Article 4 of the CSTO treaty clearly states that CSTO Member State only engage in military help of «If one of the Member States undergoes aggression (armed attack menacing to safety, stability, territorial integrity and sovereignty)» which clearly wasn’t the case in Kazakhstan. Hence, Tokayev’s rhetorics about foreign invasion.

Moreover, as a private individual Aliaksandr Lukashenka has no legal rights – both nationally and internationally – to send armed groups from Belarus to any country abroad. Thereby, foreign governments are recommended to clearly indicate illegality of Belarus military operation in Kazakhstan and question legal status of armed groups sent from Belarus. This mission is even more concerning in the light of Tokayev’s «shoot to kill without warning» order as both Kazakh forces and Lukashenka’s troops in this country widely abuse UN Peacekeeping insignia and emblems in a military operation that was not authorized by the UN Security Council, but is repeatedly called «a peacekeeping mission«.

The goal of invasion in Kazakhstan is straightforward: like in case of Belarus in 2020 and Ukraine (2013/14), Kremlin aims to ensure the survival of an allied regime. However, the situations in all three countries are all different and have to be distinguished from each other. But on top of that, Russian social media and propagandists have been active in calls to use the invasion to seize a swath of northern Kazakhstan or keep Russian forces and their allies (including Lukashenka’s armed groups) «for as long as necessary».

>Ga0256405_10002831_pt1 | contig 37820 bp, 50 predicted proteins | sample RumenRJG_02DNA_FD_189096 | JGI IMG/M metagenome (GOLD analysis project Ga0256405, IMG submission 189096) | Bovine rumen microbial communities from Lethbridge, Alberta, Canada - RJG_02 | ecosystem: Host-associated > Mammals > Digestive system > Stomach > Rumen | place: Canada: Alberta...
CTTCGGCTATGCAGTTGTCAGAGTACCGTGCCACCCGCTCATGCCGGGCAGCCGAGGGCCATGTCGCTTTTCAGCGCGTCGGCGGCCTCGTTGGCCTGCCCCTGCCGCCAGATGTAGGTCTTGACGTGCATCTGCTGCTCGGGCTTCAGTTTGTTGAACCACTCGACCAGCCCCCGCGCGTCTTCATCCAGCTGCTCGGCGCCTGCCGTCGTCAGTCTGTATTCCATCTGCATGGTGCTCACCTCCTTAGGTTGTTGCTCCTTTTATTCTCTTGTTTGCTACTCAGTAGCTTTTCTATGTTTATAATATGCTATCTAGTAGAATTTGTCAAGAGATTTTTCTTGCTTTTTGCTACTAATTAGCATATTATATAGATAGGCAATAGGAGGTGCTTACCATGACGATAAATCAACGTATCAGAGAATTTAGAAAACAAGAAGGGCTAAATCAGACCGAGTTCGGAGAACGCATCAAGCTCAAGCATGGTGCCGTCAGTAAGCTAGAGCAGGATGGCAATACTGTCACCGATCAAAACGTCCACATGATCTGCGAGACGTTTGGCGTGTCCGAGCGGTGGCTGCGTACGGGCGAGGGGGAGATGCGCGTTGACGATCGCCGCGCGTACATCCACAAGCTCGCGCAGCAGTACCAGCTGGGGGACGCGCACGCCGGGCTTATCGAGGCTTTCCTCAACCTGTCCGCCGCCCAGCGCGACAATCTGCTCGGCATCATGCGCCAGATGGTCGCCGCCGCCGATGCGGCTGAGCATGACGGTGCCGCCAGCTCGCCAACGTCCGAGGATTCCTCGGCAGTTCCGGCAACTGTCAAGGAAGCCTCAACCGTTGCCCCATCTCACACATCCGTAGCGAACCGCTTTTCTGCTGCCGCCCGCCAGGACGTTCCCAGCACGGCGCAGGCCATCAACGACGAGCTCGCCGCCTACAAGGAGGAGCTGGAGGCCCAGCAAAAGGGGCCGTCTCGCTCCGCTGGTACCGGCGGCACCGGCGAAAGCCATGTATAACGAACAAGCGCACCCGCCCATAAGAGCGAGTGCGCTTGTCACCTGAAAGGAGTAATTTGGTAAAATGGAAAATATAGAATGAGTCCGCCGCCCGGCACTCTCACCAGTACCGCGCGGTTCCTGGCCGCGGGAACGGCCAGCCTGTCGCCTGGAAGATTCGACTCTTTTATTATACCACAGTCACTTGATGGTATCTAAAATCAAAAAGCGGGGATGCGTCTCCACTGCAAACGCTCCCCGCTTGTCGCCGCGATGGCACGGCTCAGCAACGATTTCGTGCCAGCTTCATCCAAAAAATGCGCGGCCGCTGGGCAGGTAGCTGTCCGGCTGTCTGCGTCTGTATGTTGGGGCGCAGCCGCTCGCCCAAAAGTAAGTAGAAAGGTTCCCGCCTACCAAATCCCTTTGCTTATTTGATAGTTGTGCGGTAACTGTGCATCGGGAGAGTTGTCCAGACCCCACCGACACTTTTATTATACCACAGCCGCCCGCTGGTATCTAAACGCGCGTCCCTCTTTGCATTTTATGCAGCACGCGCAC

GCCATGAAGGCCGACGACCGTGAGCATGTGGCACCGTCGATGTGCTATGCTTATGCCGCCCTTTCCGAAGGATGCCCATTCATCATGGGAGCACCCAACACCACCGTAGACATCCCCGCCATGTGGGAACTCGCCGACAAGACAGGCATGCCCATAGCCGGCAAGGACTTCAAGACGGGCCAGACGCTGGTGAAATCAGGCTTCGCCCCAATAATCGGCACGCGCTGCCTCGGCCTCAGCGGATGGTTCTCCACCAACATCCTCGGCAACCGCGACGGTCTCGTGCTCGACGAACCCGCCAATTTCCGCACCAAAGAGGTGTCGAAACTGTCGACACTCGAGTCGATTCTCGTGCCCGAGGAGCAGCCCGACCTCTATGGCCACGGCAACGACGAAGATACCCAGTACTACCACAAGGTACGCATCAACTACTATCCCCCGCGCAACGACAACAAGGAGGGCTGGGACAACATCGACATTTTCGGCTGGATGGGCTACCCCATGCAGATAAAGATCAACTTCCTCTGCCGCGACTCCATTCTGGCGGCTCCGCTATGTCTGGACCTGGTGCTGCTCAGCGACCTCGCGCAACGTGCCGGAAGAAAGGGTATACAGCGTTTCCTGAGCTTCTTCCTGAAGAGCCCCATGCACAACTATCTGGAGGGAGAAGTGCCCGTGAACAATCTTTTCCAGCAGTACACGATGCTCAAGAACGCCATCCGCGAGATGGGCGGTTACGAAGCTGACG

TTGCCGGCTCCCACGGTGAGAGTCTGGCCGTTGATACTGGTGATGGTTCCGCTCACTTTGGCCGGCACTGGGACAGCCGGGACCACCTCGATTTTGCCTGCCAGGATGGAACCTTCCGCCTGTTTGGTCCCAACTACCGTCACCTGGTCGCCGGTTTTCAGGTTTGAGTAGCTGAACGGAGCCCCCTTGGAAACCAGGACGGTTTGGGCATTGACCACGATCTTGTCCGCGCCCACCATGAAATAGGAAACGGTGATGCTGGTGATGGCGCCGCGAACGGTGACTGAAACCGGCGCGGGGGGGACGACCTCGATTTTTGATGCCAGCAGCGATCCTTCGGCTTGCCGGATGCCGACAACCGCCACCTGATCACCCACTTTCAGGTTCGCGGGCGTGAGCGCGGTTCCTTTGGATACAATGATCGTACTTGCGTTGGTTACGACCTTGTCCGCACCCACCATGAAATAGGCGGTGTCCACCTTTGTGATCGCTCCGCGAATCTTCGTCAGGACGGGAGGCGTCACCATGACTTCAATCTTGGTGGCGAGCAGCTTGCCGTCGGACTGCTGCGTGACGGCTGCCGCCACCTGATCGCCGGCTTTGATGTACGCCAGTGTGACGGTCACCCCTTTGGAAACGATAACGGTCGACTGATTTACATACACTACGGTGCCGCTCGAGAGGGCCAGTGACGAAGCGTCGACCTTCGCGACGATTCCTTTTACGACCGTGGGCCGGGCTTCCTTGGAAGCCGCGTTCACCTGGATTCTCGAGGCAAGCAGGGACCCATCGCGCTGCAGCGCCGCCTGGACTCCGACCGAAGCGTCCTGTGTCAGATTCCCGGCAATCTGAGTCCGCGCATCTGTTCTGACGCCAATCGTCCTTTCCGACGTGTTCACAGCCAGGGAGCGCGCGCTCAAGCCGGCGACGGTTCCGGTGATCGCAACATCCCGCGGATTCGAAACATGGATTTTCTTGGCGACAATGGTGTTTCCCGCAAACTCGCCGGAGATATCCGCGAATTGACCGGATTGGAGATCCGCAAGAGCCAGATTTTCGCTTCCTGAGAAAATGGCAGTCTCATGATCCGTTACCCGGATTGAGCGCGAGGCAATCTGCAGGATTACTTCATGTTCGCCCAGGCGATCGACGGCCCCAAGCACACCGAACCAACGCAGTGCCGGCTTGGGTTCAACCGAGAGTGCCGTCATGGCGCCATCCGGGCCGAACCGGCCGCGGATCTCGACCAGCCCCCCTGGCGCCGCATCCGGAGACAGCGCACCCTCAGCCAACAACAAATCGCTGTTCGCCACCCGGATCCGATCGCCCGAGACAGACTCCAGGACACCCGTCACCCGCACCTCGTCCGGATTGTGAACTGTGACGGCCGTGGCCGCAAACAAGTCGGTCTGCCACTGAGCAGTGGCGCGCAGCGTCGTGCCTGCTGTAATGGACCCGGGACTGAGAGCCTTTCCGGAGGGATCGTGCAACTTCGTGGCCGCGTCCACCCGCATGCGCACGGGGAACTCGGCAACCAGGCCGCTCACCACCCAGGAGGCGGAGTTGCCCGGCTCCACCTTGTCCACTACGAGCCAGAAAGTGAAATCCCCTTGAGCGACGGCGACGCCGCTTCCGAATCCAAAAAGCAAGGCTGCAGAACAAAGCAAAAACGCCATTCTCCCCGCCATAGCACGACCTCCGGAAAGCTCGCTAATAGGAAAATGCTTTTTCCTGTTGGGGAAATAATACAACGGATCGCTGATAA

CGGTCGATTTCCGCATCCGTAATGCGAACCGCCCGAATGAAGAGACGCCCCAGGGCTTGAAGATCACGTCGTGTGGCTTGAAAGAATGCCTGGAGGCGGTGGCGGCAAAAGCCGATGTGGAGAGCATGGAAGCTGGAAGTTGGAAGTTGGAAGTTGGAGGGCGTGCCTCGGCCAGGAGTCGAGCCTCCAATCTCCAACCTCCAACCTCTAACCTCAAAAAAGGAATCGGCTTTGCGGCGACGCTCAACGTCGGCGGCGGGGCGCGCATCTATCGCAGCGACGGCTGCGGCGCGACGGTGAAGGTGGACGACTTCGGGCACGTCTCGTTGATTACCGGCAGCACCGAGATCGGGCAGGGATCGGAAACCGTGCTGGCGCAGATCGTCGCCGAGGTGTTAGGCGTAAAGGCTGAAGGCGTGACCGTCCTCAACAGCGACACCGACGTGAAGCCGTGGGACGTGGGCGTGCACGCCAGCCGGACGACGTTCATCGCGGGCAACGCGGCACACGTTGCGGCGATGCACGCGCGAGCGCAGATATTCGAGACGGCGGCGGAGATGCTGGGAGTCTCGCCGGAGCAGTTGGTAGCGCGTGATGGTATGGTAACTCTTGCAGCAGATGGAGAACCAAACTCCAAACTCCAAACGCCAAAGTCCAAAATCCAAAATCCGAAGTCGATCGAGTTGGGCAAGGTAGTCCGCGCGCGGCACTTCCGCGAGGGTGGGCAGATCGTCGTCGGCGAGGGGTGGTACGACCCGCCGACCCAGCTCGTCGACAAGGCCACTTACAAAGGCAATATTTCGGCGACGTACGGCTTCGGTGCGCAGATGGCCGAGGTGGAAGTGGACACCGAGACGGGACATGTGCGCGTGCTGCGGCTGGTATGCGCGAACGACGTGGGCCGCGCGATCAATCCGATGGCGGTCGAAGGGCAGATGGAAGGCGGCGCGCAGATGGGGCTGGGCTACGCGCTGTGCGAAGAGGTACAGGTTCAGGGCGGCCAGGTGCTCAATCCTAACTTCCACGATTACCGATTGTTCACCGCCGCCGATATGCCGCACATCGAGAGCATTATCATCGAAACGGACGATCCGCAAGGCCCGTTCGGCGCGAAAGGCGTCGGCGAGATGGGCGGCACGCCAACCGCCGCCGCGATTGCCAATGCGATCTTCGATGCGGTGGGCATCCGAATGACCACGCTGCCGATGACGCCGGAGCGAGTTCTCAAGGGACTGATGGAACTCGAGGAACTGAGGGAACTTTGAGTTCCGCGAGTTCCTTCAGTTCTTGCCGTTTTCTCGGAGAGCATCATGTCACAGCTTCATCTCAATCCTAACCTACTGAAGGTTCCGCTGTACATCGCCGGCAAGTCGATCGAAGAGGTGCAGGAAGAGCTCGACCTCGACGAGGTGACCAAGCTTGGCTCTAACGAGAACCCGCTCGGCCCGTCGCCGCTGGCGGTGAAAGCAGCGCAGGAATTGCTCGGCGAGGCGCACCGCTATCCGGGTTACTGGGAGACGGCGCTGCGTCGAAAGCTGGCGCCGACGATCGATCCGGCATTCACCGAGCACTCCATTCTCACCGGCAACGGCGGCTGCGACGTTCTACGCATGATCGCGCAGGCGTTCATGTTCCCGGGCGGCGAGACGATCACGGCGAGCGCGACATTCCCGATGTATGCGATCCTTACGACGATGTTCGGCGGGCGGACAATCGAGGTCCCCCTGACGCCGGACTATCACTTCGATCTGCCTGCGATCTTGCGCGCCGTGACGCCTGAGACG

Overall, the «CSTO mission» is yet believed to have the count of up to 2,500 people with 100 to 300 of them being Belarus nationals representing 103rd separate airborne brigade of Vitsebsk. The troops and weaponry (including BTR-80s APCs and Chinese CS/VN3 Dajiang armored vehicles) were deployed by Russian military planes via Russia. According to Lukashenka-related military sources, Belarus national are involved in patrolling around Zhetygen military airfield.